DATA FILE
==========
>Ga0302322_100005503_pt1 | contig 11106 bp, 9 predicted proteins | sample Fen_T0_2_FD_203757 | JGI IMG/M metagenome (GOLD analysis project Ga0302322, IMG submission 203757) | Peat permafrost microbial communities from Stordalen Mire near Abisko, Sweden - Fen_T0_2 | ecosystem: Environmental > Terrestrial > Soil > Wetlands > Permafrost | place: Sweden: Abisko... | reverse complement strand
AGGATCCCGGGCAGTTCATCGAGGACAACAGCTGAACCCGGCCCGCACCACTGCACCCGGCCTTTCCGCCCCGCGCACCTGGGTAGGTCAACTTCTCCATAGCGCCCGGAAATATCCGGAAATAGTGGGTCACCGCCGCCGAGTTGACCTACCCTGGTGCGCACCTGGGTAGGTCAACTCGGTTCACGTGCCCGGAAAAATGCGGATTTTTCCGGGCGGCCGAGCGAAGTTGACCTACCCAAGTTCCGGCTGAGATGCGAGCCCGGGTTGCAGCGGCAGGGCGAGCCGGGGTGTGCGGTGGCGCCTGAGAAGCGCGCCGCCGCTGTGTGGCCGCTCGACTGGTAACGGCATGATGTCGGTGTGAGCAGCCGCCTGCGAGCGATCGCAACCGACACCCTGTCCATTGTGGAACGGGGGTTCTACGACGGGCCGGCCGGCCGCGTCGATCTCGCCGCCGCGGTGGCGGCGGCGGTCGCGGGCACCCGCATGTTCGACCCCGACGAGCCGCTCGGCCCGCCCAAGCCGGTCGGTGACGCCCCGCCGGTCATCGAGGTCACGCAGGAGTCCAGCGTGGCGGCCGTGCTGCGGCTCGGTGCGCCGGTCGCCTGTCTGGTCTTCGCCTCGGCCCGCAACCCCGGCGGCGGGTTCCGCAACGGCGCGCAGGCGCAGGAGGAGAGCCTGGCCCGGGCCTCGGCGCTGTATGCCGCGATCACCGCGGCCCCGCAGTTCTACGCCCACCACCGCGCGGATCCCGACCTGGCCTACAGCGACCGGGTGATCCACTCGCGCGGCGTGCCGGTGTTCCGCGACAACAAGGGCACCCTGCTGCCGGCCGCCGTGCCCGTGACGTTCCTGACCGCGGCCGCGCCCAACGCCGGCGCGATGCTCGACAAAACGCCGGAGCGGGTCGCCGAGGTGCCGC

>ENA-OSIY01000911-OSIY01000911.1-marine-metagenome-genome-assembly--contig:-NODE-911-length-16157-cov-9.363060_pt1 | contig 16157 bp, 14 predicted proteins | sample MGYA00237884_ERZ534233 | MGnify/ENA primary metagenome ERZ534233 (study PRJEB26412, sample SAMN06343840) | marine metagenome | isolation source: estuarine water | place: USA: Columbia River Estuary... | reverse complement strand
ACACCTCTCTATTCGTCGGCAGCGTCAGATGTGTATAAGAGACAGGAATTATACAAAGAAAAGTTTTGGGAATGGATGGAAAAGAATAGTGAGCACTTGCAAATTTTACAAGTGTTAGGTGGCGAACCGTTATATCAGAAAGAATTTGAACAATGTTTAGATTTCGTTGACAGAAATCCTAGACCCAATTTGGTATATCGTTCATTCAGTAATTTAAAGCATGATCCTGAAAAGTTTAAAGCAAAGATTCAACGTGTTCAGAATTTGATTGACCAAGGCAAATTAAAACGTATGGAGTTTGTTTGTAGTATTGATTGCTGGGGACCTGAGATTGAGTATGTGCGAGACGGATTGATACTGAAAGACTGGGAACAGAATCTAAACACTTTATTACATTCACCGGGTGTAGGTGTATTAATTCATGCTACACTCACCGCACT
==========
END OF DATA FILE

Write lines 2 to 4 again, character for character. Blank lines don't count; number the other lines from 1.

AGGATCCCGGGCAGTTCATCGAGGACAACAGCTGAACCCGGCCCGCACCACTGCACCCGGCCTTTCCGCCCCGCGCACCTGGGTAGGTCAACTTCTCCATAGCGCCCGGAAATATCCGGAAATAGTGGGTCACCGCCGCCGAGTTGACCTACCCTGGTGCGCACCTGGGTAGGTCAACTCGGTTCACGTGCCCGGAAAAATGCGGATTTTTCCGGGCGGCCGAGCGAAGTTGACCTACCCAAGTTCCGGCTGAGATGCGAGCCCGGGTTGCAGCGGCAGGGCGAGCCGGGGTGTGCGGTGGCGCCTGAGAAGCGCGCCGCCGCTGTGTGGCCGCTCGACTGGTAACGGCATGATGTCGGTGTGAGCAGCCGCCTGCGAGCGATCGCAACCGACACCCTGTCCATTGTGGAACGGGGGTTCTACGACGGGCCGGCCGGCCGCGTCGATCTCGCCGCCGCGGTGGCGGCGGCGGTCGCGGGCACCCGCATGTTCGACCCCGACGAGCCGCTCGGCCCGCCCAAGCCGGTCGGTGACGCCCCGCCGGTCATCGAGGTCACGCAGGAGTCCAGCGTGGCGGCCGTGCTGCGGCTCGGTGCGCCGGTCGCCTGTCTGGTCTTCGCCTCGGCCCGCAACCCCGGCGGCGGGTTCCGCAACGGCGCGCAGGCGCAGGAGGAGAGCCTGGCCCGGGCCTCGGCGCTGTATGCCGCGATCACCGCGGCCCCGCAGTTCTACGCCCACCACCGCGCGGATCCCGACCTGGCCTACAGCGACCGGGTGATCCACTCGCGCGGCGTGCCGGTGTTCCGCGACAACAAGGGCACCCTGCTGCCGGCCGCCGTGCCCGTGACGTTCCTGACCGCGGCCGCGCCCAACGCCGGCGCGATGCTCGACAAAACGCCGGAGCGGGTCGCCGAGGTGCCGC

>ENA-OSIY01000911-OSIY01000911.1-marine-metagenome-genome-assembly--contig:-NODE-911-length-16157-cov-9.363060_pt1 | contig 16157 bp, 14 predicted proteins | sample MGYA00237884_ERZ534233 | MGnify/ENA primary metagenome ERZ534233 (study PRJEB26412, sample SAMN06343840) | marine metagenome | isolation source: estuarine water | place: USA: Columbia River Estuary... | reverse complement strand
ACACCTCTCTATTCGTCGGCAGCGTCAGATGTGTATAAGAGACAGGAATTATACAAAGAAAAGTTTTGGGAATGGATGGAAAAGAATAGTGAGCACTTGCAAATTTTACAAGTGTTAGGTGGCGAACCGTTATATCAGAAAGAATTTGAACAATGTTTAGATTTCGTTGACAGAAATCCTAGACCCAATTTGGTATATCGTTCATTCAGTAATTTAAAGCATGATCCTGAAAAGTTTAAAGCAAAGATTCAACGTGTTCAGAATTTGATTGACCAAGGCAAATTAAAACGTATGGAGTTTGTTTGTAGTATTGATTGCTGGGGACCTGAGATTGAGTATGTGCGAGACGGATTGATACTGAAAGACTGGGAACAGAATCTAAACACTTTATTACATTCACCGGGTGTAGGTGTATTAATTCATGCTACACTCACCGCACT